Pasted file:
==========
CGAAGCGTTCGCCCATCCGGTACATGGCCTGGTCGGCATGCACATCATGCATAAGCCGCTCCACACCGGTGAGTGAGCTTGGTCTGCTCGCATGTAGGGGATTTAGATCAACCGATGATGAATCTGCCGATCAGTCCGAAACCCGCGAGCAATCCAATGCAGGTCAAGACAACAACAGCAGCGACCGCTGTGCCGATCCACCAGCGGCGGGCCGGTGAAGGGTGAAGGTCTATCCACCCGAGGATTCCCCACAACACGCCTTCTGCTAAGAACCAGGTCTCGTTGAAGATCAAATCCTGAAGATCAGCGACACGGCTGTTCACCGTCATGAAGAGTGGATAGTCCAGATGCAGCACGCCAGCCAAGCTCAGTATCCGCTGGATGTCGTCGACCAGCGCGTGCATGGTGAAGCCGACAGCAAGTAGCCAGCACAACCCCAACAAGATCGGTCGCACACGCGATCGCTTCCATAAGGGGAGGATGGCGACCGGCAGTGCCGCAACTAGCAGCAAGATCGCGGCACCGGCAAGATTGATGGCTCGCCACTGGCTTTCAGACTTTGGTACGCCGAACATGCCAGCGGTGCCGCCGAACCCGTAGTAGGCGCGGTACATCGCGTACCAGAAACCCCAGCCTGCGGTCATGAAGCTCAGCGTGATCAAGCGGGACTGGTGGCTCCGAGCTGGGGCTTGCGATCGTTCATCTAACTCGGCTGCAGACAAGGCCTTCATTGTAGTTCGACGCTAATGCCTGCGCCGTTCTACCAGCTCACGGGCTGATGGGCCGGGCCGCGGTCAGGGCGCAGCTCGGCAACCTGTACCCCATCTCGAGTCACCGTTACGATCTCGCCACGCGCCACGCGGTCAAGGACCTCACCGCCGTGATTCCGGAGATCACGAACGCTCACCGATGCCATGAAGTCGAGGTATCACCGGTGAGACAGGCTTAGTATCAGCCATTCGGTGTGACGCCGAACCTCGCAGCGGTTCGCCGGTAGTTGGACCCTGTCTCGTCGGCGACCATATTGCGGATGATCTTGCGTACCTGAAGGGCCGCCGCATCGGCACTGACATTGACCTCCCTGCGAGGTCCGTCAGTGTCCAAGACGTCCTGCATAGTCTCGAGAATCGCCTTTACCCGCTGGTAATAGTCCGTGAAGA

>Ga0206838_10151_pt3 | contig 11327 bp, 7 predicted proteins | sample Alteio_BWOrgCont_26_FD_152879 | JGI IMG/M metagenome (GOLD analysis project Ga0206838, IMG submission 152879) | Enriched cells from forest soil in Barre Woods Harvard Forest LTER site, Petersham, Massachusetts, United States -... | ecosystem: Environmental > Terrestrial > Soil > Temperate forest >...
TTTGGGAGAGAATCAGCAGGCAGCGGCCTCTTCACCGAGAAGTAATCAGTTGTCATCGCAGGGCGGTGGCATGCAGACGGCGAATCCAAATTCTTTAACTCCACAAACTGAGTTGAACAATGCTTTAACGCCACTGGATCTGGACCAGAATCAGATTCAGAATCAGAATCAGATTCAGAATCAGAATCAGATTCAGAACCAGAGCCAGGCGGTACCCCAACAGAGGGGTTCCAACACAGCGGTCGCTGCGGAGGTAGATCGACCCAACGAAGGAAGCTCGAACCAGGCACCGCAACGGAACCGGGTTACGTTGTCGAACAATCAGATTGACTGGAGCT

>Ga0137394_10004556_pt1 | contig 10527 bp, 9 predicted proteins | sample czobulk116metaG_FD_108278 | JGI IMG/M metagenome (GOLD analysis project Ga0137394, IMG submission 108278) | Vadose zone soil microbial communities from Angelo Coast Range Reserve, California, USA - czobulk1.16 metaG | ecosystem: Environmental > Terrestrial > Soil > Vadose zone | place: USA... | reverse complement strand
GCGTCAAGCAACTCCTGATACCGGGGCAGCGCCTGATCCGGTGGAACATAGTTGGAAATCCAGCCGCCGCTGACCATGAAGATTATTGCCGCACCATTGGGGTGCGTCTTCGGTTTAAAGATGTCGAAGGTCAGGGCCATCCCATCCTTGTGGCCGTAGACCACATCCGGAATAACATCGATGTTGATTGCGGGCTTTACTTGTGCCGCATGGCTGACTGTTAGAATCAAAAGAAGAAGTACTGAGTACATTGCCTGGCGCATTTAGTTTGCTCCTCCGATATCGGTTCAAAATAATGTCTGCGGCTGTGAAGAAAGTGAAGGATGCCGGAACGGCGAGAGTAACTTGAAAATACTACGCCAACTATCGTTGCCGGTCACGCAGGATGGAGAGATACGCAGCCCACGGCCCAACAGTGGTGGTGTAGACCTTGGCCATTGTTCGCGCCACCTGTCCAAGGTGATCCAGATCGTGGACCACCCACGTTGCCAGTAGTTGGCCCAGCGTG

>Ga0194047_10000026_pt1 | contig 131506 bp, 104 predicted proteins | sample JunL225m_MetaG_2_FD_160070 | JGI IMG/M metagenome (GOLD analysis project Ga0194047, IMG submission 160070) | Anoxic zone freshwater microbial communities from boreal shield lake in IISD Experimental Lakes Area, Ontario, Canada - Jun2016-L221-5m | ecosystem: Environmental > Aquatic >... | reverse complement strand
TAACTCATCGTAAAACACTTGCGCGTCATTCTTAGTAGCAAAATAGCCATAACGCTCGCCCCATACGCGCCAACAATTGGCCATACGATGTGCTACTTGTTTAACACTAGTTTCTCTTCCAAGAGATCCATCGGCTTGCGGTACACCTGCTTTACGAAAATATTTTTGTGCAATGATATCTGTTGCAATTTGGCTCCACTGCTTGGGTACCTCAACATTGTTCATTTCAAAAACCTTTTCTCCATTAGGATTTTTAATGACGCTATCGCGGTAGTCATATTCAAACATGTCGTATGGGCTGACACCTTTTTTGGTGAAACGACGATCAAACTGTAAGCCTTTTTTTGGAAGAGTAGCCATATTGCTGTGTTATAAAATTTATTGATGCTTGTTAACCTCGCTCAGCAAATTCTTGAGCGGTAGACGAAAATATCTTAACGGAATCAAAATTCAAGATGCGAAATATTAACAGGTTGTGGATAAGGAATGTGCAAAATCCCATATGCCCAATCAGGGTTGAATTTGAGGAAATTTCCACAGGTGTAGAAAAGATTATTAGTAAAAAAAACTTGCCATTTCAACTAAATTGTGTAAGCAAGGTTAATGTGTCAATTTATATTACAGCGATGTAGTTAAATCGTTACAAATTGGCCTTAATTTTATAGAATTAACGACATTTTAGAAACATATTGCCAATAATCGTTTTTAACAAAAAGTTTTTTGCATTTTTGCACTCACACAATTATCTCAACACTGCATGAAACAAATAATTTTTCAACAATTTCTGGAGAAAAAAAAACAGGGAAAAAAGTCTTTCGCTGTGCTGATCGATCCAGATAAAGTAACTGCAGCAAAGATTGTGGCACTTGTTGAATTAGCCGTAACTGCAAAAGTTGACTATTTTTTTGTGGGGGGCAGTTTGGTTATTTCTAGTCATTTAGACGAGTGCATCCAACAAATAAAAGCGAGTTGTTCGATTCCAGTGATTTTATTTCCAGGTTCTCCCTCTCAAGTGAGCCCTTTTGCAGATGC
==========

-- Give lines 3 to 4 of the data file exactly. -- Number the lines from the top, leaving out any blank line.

TTTGGGAGAGAATCAGCAGGCAGCGGCCTCTTCACCGAGAAGTAATCAGTTGTCATCGCAGGGCGGTGGCATGCAGACGGCGAATCCAAATTCTTTAACTCCACAAACTGAGTTGAACAATGCTTTAACGCCACTGGATCTGGACCAGAATCAGATTCAGAATCAGAATCAGATTCAGAATCAGAATCAGATTCAGAACCAGAGCCAGGCGGTACCCCAACAGAGGGGTTCCAACACAGCGGTCGCTGCGGAGGTAGATCGACCCAACGAAGGAAGCTCGAACCAGGCACCGCAACGGAACCGGGTTACGTTGTCGAACAATCAGATTGACTGGAGCT

>Ga0137394_10004556_pt1 | contig 10527 bp, 9 predicted proteins | sample czobulk116metaG_FD_108278 | JGI IMG/M metagenome (GOLD analysis project Ga0137394, IMG submission 108278) | Vadose zone soil microbial communities from Angelo Coast Range Reserve, California, USA - czobulk1.16 metaG | ecosystem: Environmental > Terrestrial > Soil > Vadose zone | place: USA... | reverse complement strand